The President of Maine Maritime Weighs In

Editor’s Note: This article previously appeared in a different format as part of The Atlantic’s Notes section, retired in 2021.

Here's the back story: In our American Futures reports from Down East Maine, my wife Deb and I wrote about the (obvious) importance of the seacoast in the region’s past and future, and John Tierney wrote specifically about the achievements of the Maine Maritime Academy in Castine.

Maine Maritime Academy seal (MMA)

Last week Maine Maritime was honored (again) as a leading “value added” institution, raising its graduates’ earnings. A reader wrote in to dissent, on two points. First, he said the high earnings were an artifact of unusual legal protections for the merchant-marine industry (summed up as “the Jones Act”), which sheltered it from world competition. Second, he said that when he was teaching at the U.S. Merchant Marine Academy, he thought the students were mediocre and under-motivated.

I answered on the first, main point by saying: that’s not really a rap against Maine Maritime. Merchant shipping is a perilous activity — as it happens, five MMA alumni were among the 33 people lost recently on the El Faro — and if the earnings are “unnaturally” high, that’s not MMA’s fault. It would be like saying that medical schools didn’t really raise their graduates’ earnings, since under a different medical system doctors wouldn’t be paid as much.

Today I got a note from the president of the Maine Maritime Academy, William J. Brennan, in fuller response to the reader’s letter. Here it is, with a few explanatory notes inserted:


The reader’s view is unfortunate and contrary to my view of Kings Point [the U.S. Merchant Marine Academy] and its cadets, which in my experience, is a great college with wonderful students.  But this federal academy, as you point out, is much different from Maine Maritime Academy, which is a state institution, attendance at which requires students to pay tuition, unlike their Kings Point counterparts.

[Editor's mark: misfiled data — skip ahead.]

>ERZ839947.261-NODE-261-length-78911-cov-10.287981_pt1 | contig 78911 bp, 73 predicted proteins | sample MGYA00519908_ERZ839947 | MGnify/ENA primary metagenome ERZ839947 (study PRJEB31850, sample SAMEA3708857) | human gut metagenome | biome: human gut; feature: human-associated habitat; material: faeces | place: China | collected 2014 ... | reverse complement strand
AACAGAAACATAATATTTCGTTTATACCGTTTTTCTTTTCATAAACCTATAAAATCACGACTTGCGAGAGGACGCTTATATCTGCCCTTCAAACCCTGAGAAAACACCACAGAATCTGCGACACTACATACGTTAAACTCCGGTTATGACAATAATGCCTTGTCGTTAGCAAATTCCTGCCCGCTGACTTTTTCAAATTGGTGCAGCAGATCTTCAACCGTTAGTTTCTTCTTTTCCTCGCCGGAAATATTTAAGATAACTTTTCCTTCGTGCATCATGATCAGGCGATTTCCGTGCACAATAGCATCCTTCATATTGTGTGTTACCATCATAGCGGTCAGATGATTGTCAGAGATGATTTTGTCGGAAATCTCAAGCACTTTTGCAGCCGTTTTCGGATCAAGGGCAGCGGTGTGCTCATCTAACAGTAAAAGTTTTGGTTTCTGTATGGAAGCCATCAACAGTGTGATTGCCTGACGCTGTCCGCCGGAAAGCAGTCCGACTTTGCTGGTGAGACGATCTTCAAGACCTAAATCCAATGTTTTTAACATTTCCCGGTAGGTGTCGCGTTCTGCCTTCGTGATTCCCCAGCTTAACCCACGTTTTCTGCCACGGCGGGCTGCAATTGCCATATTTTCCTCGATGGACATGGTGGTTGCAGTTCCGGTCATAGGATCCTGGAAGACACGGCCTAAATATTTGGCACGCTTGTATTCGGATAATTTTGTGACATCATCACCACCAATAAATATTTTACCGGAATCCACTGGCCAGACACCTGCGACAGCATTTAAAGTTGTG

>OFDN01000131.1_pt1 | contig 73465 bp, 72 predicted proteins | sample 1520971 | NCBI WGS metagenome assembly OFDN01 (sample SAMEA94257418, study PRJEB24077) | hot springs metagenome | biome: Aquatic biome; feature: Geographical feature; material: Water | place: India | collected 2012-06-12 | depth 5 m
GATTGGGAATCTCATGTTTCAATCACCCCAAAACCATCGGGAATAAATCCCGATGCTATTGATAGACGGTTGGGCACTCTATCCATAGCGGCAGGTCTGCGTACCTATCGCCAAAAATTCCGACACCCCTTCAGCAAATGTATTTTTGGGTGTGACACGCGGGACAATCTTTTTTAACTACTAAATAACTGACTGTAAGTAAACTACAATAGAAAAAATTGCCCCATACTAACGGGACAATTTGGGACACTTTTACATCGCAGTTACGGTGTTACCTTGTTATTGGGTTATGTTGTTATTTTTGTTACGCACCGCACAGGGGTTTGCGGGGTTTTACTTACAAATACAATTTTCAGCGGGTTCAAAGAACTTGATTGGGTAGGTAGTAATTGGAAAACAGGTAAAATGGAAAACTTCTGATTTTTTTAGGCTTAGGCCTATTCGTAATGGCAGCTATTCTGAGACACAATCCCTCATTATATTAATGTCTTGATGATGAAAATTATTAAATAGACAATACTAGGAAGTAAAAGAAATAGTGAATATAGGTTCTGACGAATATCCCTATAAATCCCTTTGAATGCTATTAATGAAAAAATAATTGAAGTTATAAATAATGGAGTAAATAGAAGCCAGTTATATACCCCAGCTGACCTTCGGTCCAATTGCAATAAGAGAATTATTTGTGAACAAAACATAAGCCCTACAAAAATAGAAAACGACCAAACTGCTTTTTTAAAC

His comments about the Jones Act are particularly misleading as cabotage laws of this nature have been used by countries around the globe for hundreds of years. [Cabotage laws restrict transportation activity within a country to that country’s own carriers.] Essentially the merchant marine is no more or less regulated than virtually all other industries in which graduates from the other colleges ranked highly by the Brookings Institute [the survey in which MMA got a top-tier score] pursue their careers.

His comments about the union are also incorrect as there is no union requirement that I’m aware of stipulating that a member must be a graduate of a maritime academy.  Indeed, there are a number of union members who achieve their merchant mariners licenses through the so-called “hawse pipe” via which a mariner works his or her way up through the ranks based on time at sea and the development of the necessary skills required by the United States Coast Guard.  He also implies that all graduates of these academies enter a union; however, Maine Maritime Academy’s placement data refutes that statement.  Of our principal marine license track graduates over the past three years, less than one third joined a union.

And finally, the experience with unmotivated students the individual refers to does not reflect the experience at Maine Maritime Academy.  Of all the public institutions of higher learning in the State of Maine, we have the highest persistence rate, the highest retention rate, the highest graduation rate and our average GPA of current seniors who will receive an unlimited license in marine engineering is 3.21.  In my experience, these students are focused and driven to succeed.  Our job at the Maine Maritime Academy is to help our students become successful here so that they can be successful in their careers and hopefully in their lives.   

Dr. William J. Brennan
Maine Maritime Academy